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Aretha Franklin’s Estate Battle Highlights Importance Of A Proper Will

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Aretha Franklin's family battles over her estate

Aretha Franklin passed away in 2018 from pancreatic cancer but left no proper will behind despite having health problems for years.

When the Queen of Soul passed away at the age of 76, she had two handwritten wills. Instead of having a formal, typewritten will, she had written down her wishes, on dated 2010 and another one in 2014. Both of those wills were discovered in her home months after her passing.

The 2010 will was found in a locked cabinet and the 2014 one was found in a notebook under a couch cushion. The state of Michigan has laws that recognize hand written wills as valid.

The Battle Over Aretha Franklin’s Estate

Aretha Franklin has four sons, and the battle over her estate stems from which will should govern their mother’s estate.

Two sons, Kecalf Franklin and Edward Franklin, believe the 2014 will should be used while one son, Ted White II, favors the 2010 will. While both wills say the four sons should share income from music and copyrights, the 2014 version of the will gives Aretha’s main house, valued at $1.1 million, to Kecalf Franklin and grandchildren while the 2010 version splits the house between Kecalf and Ted White II.

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Aretha stated in the 2014 will that her gowns could be either auctioned off or go to the Smithsonian Institution in Washington. She also stated in both documents that her oldest son, Clearance, who lives under a guardianship, must be regularly supported.

The two sides have argued over the validity of the will they are disputing. While Kecalf Franklin’s lawyer argues the most recent will should be the final one White’s attorney says the 2010 is the proper will since it was notarized and signed. “If this document were intended to be a will there would have been more care than putting it in a spiral notebook under a couch cushion,” said White’s attorney Kurt Olson.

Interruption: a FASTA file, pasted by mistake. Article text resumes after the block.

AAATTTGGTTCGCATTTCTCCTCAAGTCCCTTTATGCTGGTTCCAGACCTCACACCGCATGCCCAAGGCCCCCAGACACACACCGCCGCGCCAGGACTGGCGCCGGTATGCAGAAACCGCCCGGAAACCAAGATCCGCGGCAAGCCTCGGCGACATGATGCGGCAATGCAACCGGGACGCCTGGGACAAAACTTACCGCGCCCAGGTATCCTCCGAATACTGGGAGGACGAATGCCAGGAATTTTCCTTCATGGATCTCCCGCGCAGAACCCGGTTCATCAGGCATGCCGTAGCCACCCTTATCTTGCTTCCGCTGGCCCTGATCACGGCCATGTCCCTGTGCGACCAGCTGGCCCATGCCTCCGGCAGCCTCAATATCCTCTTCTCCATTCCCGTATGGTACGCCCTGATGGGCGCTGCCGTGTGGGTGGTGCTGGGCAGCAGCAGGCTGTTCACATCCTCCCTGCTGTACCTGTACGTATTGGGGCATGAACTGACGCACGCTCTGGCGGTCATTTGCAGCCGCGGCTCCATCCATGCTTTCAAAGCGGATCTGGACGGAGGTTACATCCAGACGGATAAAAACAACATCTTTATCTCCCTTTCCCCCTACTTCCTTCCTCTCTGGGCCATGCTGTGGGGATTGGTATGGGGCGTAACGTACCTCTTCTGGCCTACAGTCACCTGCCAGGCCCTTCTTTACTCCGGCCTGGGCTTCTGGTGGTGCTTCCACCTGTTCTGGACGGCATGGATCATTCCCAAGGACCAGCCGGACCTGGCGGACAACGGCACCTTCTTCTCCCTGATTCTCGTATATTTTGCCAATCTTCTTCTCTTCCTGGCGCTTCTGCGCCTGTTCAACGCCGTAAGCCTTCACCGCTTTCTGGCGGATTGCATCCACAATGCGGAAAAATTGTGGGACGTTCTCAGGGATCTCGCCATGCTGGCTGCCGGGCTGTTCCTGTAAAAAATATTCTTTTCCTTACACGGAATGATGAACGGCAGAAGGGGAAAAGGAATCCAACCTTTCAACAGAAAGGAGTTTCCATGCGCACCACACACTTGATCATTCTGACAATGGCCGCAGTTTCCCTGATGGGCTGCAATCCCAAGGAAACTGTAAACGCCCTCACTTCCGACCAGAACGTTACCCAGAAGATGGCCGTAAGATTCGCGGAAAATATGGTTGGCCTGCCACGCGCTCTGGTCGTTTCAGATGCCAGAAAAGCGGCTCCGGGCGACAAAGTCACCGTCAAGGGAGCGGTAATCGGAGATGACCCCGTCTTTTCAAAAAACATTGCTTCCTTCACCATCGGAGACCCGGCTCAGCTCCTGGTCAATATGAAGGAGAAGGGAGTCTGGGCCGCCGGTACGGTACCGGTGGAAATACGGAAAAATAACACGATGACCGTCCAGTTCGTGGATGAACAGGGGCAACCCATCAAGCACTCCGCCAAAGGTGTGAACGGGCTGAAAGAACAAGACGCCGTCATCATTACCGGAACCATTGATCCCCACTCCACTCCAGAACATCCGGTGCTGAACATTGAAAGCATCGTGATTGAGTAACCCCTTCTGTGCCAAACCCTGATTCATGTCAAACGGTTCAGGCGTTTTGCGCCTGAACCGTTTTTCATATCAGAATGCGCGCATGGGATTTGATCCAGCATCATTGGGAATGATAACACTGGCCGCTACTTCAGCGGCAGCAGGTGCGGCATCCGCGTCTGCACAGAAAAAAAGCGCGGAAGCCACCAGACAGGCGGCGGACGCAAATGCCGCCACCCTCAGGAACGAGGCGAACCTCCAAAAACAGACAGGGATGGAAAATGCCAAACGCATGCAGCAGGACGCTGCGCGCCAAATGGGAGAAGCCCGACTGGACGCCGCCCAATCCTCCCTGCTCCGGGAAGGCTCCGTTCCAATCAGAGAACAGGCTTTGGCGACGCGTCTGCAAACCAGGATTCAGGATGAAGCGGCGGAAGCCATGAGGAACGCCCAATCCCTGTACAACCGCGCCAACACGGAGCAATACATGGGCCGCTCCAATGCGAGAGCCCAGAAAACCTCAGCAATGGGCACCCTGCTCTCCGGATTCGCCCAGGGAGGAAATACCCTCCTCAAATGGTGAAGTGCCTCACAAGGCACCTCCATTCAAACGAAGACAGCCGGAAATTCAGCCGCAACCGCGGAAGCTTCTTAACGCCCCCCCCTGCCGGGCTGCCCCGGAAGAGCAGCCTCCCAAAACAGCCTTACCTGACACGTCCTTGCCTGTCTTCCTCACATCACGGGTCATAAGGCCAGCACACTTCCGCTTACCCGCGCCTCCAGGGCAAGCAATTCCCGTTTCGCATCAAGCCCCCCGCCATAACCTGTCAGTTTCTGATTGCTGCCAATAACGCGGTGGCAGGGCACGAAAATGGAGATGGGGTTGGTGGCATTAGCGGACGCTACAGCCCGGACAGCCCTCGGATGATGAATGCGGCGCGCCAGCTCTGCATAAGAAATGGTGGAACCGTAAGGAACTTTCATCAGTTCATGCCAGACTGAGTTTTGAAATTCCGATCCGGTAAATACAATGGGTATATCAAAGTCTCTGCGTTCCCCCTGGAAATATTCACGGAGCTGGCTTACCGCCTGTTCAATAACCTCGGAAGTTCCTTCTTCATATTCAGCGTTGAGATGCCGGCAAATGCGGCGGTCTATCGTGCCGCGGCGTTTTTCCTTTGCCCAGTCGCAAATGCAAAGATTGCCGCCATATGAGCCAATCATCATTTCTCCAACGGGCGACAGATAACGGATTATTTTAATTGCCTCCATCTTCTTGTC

Since the family was not able to mediate a solution during the probate process, the case went to trail.

On July 11th, 2023, a jury found that the 2014 handwritten will should stand as Aretha Franklin’s proper will since she had signed it.

What Happens If You Don’t Have A Will?

A will is a legal document that states your wishes, often times in great detail, for what shall happen to your assets upon death. Besides having a will, you an also name an executor in your will to ensure your wishes are followed.

If someone passes way without a will, their assets will be divided among relatives based on each state’s succession laws. Your assets will be frozen until the court system goes through your assets and applies its state intestacy laws to divide up the assets.

In most cases, your spouse has first priority to get your assets followed by children, grandchildren, parents, and siblings. If you are single with no children, your assets will likely go to your parents then to your siblings.

No matter how much asset you have to pass on, having a proper will is highly recommended so that your wishes are clear and family disputes do not arise.

Aretha Franklin is not the only famous person to leave behind no proper will or trust. Bob Marley, Price, Howard Hughes, Pablo Picasso, Abraham Lincoln, and Jimi Hendrix all famously left no will behind.